Clinton Pushes Video Explanation for Benghazi Attack Despite Eyewitness Accounts
The claim that the fatal 2012 Benghazi terrorist attacks were sparked by an anti-Muslim video was crafted in Washington by Obama administration appointees and reflected neither eyewitness nor real-time reports from the Americans under siege, according to the final report of the GOP-led Benghazi Select Committee.
The GOP report, released Tuesday, followed by less than a day a report by the Democrats on the panel saying that security at the Benghazi, Libya facility was “woefully inadequate” but former Secretary of State Hillary Clinton never personally denied any requests from diplomats for additional protection.
According to portions of the Republican report reviewed by Fox News, one U.S. agent at the American outpost in Benghazi, whose name was withheld for security reasons, told the committee he first heard “some kind of chanting.”
Then that sound was immediately followed by “explosions” and “gunfire, then roughly 70 people rushing into the compound with an assortment of “AK-47s, grenades, RPG’s … a couple of different assault rifles,” the agent said.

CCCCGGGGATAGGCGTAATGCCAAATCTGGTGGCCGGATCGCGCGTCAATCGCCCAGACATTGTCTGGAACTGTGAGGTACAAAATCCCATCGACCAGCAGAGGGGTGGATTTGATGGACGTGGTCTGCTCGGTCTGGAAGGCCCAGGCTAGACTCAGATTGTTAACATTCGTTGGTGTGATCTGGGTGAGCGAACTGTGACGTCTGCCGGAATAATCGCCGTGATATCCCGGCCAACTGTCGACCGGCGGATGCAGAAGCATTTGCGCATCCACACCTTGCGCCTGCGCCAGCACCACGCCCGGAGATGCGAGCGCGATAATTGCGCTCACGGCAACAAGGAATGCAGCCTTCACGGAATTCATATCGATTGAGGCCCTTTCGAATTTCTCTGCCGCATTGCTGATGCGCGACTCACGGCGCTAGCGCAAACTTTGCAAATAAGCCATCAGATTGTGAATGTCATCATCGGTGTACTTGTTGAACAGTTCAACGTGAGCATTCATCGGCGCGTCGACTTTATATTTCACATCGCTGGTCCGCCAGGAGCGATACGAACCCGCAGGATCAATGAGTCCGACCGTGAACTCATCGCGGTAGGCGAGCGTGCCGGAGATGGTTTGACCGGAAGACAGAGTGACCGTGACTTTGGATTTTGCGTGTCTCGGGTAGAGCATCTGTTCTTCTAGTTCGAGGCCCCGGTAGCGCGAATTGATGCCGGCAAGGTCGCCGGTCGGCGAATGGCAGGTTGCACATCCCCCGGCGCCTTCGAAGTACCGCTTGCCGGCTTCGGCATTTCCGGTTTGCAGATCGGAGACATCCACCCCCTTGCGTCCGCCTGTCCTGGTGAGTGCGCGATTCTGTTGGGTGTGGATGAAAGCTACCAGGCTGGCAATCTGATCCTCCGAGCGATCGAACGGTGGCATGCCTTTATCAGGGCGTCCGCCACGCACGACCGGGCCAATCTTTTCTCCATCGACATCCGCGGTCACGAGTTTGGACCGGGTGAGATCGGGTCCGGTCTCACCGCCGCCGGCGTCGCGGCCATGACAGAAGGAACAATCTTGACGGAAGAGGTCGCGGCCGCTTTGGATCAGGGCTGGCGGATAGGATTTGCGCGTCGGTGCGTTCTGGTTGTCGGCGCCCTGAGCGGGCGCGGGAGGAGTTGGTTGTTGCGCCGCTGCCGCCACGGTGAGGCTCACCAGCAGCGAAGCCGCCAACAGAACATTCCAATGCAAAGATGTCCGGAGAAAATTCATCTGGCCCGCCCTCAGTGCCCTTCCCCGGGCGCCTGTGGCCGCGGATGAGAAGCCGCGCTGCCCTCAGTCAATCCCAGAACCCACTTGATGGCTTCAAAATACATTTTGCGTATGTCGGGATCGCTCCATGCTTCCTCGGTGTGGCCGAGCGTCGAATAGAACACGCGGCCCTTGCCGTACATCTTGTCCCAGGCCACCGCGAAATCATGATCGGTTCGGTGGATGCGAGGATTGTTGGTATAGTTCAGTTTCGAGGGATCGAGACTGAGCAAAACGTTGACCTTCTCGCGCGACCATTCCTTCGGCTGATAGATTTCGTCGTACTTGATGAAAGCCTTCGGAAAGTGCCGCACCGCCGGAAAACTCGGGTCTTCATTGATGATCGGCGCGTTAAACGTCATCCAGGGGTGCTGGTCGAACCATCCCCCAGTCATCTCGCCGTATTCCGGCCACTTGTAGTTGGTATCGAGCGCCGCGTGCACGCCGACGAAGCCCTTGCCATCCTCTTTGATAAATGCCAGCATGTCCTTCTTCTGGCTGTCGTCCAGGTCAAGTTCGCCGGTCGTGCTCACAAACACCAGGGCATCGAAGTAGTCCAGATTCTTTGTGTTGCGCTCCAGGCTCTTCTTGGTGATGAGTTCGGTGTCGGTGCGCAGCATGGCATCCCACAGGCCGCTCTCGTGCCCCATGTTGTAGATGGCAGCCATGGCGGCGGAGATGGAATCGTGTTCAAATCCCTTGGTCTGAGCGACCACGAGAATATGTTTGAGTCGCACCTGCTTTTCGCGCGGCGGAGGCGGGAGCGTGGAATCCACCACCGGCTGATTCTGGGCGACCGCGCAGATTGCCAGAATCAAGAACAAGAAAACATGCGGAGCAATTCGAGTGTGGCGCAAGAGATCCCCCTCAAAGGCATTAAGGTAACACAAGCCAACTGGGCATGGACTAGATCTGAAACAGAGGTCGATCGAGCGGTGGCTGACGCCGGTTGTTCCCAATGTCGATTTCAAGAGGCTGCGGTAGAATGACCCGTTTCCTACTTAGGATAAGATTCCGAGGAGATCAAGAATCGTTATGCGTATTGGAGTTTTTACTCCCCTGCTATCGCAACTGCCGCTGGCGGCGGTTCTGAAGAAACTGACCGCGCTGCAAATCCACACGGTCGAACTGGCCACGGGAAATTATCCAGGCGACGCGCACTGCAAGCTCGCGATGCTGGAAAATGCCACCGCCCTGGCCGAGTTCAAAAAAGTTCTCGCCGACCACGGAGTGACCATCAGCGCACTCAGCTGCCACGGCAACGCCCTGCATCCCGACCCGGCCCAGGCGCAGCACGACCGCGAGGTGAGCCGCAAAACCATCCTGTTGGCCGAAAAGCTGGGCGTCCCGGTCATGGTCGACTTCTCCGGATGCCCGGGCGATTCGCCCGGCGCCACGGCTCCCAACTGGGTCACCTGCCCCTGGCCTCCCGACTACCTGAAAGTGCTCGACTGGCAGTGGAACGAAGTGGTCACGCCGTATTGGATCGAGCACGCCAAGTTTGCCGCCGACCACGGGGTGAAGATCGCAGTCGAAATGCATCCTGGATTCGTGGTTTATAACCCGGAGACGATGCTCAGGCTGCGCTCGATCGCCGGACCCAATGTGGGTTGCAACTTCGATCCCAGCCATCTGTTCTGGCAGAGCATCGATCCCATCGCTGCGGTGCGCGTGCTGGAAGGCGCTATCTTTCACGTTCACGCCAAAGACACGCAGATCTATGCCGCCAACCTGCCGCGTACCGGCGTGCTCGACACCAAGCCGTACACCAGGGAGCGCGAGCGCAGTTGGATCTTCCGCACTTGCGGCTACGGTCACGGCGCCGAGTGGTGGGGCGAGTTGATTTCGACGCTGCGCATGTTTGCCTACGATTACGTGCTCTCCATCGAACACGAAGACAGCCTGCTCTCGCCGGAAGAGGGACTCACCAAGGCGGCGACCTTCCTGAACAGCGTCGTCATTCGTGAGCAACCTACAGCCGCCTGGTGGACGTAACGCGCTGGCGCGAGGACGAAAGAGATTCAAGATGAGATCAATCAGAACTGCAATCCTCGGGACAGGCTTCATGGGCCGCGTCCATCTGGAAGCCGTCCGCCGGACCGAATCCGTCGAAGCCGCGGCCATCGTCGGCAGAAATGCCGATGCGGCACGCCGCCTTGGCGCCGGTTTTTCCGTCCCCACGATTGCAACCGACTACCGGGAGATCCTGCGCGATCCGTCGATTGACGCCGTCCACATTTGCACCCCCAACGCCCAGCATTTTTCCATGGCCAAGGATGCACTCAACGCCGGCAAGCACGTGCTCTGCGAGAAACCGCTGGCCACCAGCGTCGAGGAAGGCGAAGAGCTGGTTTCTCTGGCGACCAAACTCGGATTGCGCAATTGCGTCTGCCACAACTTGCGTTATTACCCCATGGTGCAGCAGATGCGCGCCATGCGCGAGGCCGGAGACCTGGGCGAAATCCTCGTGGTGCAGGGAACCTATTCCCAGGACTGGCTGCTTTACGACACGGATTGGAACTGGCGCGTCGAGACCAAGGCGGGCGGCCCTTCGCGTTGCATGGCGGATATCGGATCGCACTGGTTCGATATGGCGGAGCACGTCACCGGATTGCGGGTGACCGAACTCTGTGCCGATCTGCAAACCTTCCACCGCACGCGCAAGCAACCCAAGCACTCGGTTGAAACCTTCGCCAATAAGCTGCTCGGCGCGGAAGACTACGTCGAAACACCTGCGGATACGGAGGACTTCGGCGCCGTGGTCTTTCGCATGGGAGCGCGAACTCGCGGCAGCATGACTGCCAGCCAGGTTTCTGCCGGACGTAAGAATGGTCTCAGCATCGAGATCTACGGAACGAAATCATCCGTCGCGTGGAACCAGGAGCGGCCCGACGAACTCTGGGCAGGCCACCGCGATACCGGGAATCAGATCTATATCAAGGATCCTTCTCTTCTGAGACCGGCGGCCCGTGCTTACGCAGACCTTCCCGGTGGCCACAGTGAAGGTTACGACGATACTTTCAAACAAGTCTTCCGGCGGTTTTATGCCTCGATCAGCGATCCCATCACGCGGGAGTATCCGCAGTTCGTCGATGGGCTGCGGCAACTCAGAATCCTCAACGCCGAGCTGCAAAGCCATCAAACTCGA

In addition, a senior watch officer at the State Department's diplomatic security command described the Sept. 11, 2012, strikes as "a full on attack against our compound.”
When asked whether he saw or heard a protest prior to the attacks, the officer replied, "zip, nothing, nada," according to the Republican majority report.
“None of the information coming directly from the agents on the ground in Benghazi during the attacks mentioned anything about a video or a protest. The firsthand accounts made their way to the office of the Secretary through multiple channels quickly …,” the report concluded.
U.S. Ambassador Christopher Stevens and three other Americans, foreign service officer Sean Smith and former Navy Seals Ty Woods and Glen Doherty, were killed in the attacks.
Five days later, then-United Nations Ambassador Susan Rice went on every national Sunday talk show. She told Fox News Sunday, “What sparked the recent violence was the airing on the Internet of a very hateful, very offensive video that has offended many people around the world.”